Any regrets: “Probably the amount of money I managed to get the promoters to pay to run the race. That meant they had to charge a very high ticket price not to go bankrupt quickly. What I wanted to do way back was see the teams getting less money and us charging less money to the promoter for running the races. They are all losing a lot of money. That’s what’s bad. People will say that’s a bit rich coming from me. But the reason I did this was to produce as much revenue as I could for the company. I negotiated with all these people. All of them seemed over 21. They seemed to have lawyers and accountants with them and they agreed the deals we put together. It suited them at the time. Whether, subsequent to that, they have decided they wished they hadn’t paid as much is a different thing.”
The Art of the Deal Bernie style: “Before I do a deal with any promoter, I always tell them before they start: You. Are. Going. To. Lose. Your. Arse. So don’t think for one moment you are going to be different from anybody else and make money. I’ll explain to you why you won’t make money They don’t believe me. After a couple of years, they say it didn’t quite work the way we thought and can we have a talk about the contracts.”
On Michael Schumacher: “I want to remember Michael as I knew Michael. Not the way he is now.”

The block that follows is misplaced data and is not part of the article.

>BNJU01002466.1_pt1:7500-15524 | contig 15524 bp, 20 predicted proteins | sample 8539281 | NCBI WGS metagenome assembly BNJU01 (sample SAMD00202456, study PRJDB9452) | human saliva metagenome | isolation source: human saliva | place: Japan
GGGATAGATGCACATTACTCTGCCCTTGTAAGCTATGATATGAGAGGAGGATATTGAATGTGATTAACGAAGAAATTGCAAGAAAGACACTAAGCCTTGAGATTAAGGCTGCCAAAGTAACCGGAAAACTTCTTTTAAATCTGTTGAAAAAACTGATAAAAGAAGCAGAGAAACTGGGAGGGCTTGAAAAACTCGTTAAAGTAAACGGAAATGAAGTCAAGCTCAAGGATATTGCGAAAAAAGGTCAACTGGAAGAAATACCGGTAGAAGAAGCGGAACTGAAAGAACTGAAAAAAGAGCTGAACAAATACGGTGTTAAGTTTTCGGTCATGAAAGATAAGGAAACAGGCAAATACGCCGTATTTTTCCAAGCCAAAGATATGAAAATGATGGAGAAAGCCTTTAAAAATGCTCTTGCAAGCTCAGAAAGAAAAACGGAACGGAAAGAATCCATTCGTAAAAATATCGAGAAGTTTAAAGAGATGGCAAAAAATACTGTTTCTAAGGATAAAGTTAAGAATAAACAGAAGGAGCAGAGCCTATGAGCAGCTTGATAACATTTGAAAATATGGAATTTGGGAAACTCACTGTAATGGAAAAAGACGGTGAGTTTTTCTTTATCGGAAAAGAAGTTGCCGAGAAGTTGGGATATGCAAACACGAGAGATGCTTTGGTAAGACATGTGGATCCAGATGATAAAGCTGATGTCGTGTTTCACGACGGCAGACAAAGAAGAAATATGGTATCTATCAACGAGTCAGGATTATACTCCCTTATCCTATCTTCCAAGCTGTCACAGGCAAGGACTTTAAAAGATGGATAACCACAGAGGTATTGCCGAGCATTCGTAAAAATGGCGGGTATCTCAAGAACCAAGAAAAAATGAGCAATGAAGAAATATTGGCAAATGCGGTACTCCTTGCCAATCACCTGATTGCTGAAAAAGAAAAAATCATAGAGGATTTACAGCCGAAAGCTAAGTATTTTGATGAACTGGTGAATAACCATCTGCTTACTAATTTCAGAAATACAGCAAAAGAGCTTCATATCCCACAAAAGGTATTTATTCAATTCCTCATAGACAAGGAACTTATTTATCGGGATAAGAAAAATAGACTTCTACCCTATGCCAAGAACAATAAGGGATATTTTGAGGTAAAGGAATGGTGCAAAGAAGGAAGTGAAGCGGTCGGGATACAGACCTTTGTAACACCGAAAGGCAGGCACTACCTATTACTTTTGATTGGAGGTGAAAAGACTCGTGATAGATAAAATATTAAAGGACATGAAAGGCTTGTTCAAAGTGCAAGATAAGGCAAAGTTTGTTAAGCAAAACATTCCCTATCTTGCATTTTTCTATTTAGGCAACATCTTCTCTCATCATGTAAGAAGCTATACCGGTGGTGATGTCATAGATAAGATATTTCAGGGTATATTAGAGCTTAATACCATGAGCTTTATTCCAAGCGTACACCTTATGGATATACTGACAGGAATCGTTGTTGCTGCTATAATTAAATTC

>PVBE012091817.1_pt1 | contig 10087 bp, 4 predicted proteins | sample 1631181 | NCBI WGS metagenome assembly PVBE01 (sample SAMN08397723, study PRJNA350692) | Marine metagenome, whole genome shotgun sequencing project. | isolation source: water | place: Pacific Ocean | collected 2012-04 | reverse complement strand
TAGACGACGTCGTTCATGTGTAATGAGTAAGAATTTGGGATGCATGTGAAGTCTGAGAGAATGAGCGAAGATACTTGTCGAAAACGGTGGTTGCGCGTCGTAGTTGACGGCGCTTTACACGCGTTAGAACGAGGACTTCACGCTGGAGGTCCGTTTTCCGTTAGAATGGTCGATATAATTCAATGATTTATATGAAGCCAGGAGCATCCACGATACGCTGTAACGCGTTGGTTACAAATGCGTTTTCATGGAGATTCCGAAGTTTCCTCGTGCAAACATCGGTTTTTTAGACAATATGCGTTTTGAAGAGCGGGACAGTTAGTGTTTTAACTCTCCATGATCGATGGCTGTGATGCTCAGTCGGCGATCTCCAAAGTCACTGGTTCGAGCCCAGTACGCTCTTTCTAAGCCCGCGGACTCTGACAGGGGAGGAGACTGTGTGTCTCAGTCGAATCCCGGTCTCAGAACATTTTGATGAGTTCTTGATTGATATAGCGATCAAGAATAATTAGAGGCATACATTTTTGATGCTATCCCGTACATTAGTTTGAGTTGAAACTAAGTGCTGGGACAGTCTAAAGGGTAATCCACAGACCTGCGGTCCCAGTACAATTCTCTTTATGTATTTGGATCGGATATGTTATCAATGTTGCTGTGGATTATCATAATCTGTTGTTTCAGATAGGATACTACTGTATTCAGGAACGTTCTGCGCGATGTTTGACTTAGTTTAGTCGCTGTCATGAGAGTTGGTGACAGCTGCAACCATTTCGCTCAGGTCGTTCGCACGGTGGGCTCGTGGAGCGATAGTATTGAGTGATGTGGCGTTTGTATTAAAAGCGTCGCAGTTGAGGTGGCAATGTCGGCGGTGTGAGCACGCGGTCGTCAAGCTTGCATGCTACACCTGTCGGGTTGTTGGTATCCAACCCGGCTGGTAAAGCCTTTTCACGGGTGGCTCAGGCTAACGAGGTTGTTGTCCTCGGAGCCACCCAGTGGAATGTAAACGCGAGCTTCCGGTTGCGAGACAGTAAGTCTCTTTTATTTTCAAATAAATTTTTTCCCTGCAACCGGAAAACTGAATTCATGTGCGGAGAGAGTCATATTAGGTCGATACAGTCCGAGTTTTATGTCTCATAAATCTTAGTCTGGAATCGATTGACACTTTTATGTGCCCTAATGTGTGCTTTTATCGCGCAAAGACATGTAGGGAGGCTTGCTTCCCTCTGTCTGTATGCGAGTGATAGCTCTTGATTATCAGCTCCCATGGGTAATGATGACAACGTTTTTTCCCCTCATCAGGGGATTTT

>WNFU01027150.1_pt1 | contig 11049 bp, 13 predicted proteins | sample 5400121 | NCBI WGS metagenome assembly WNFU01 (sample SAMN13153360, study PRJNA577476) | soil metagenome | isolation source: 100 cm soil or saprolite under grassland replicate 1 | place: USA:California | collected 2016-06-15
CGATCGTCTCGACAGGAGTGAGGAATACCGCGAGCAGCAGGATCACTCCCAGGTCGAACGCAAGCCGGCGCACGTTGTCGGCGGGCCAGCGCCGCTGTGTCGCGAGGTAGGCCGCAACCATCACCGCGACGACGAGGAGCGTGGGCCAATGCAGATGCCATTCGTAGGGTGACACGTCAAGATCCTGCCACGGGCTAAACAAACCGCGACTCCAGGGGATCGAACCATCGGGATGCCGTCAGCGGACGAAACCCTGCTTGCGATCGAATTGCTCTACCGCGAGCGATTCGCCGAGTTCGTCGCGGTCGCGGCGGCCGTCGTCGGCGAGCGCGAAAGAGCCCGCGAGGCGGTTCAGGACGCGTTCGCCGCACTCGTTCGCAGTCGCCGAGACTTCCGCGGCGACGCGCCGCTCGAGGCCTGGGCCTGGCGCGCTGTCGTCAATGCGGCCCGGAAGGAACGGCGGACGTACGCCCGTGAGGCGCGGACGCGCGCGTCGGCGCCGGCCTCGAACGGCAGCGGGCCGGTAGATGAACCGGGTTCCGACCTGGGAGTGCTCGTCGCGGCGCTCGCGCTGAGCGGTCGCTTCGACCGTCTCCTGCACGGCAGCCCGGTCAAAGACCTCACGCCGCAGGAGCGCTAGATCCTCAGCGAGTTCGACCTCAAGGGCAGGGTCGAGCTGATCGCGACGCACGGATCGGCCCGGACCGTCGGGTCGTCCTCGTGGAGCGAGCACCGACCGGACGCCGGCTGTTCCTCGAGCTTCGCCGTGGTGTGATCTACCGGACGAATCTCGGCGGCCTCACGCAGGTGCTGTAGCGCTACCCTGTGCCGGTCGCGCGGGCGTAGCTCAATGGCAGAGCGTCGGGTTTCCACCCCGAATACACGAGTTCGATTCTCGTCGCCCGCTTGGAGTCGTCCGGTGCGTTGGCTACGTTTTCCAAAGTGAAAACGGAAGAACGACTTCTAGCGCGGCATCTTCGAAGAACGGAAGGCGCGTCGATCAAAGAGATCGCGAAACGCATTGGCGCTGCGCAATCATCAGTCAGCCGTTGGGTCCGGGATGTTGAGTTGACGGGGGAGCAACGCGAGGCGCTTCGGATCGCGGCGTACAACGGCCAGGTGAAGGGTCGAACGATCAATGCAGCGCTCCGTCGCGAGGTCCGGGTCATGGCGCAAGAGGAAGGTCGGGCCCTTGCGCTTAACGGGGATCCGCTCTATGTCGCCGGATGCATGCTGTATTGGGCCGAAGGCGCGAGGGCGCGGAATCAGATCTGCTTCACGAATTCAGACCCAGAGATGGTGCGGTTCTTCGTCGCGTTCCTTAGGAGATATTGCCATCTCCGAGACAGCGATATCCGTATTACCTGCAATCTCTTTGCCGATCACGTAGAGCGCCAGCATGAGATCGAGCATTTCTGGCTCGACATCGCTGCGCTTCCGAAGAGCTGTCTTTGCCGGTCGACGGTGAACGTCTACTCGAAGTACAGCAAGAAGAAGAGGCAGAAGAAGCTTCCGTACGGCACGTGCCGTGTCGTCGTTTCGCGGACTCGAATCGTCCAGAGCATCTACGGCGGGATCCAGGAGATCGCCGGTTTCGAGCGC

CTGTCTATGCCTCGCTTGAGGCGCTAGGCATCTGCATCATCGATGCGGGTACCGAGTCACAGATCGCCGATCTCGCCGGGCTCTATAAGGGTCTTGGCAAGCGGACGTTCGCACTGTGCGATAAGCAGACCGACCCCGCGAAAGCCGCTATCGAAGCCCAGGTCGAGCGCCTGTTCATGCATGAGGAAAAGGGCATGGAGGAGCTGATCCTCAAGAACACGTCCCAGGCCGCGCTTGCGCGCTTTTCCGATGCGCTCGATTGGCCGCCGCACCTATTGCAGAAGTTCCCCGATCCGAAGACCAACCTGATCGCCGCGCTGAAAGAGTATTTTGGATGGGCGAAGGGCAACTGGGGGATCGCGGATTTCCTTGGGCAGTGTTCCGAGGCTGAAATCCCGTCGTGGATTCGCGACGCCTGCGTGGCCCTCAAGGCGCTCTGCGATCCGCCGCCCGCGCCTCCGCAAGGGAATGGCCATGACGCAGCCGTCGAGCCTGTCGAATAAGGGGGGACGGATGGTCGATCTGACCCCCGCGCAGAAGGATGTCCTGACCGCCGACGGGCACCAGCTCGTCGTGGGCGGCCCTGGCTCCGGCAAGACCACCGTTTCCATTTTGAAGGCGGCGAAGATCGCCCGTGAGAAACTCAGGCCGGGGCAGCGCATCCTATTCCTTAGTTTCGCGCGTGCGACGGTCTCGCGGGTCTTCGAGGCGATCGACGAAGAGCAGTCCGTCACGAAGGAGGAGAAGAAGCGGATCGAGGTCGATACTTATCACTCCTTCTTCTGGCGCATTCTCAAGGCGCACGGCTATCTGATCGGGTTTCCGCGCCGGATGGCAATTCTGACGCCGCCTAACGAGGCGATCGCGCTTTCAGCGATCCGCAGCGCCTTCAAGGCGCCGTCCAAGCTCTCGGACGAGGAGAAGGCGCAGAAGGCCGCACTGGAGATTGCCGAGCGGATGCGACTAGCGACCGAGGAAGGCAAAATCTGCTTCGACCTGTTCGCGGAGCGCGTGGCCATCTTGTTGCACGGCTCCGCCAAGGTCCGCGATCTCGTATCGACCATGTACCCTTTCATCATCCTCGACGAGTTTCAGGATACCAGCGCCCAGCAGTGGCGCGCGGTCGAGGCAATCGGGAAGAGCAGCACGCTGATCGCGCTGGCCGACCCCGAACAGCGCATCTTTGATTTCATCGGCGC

On the late Jochen Rindt: “Jochen and I were bosom pals. In those days, it is terrible to say, we used to lose a lot of drivers. It wasn’t such a big shock that somebody got killed. It was a shock that somebody got killed that you were with. I was the one that put the two together for Jochen to be with Lotus. He could have done a deal with Brabham or Lotus. I said to him at the time I thought Colin would always somehow get the job done but at Brabham they were a little bit more secure and careful. I said it was a bit of a risk but if he wanted to win the world championship, I thought he had more chance of winning it at Lotus rather than at Brabham because I didn’t own Brabham at the time. It’s not a good feeling to think: Christ, if you hadn’t have done that, he wouldn’t have driven the car and wouldn’t have got killed.”
His views on pressure: “I work better under pressure. Anyone who’s competitive is happy to have pressure. When I go for a check-up, doctors says: You should take it easy. I say: Explain to me what that means… Well, you shouldn’t worry about things and put yourself under so much pressure they say, and I say: Why’s that?”
Conclusion: “People used to say to me: What do you actually do? And I said: I’m a firefighter and if there are no fires, I light them… I might have to light some!”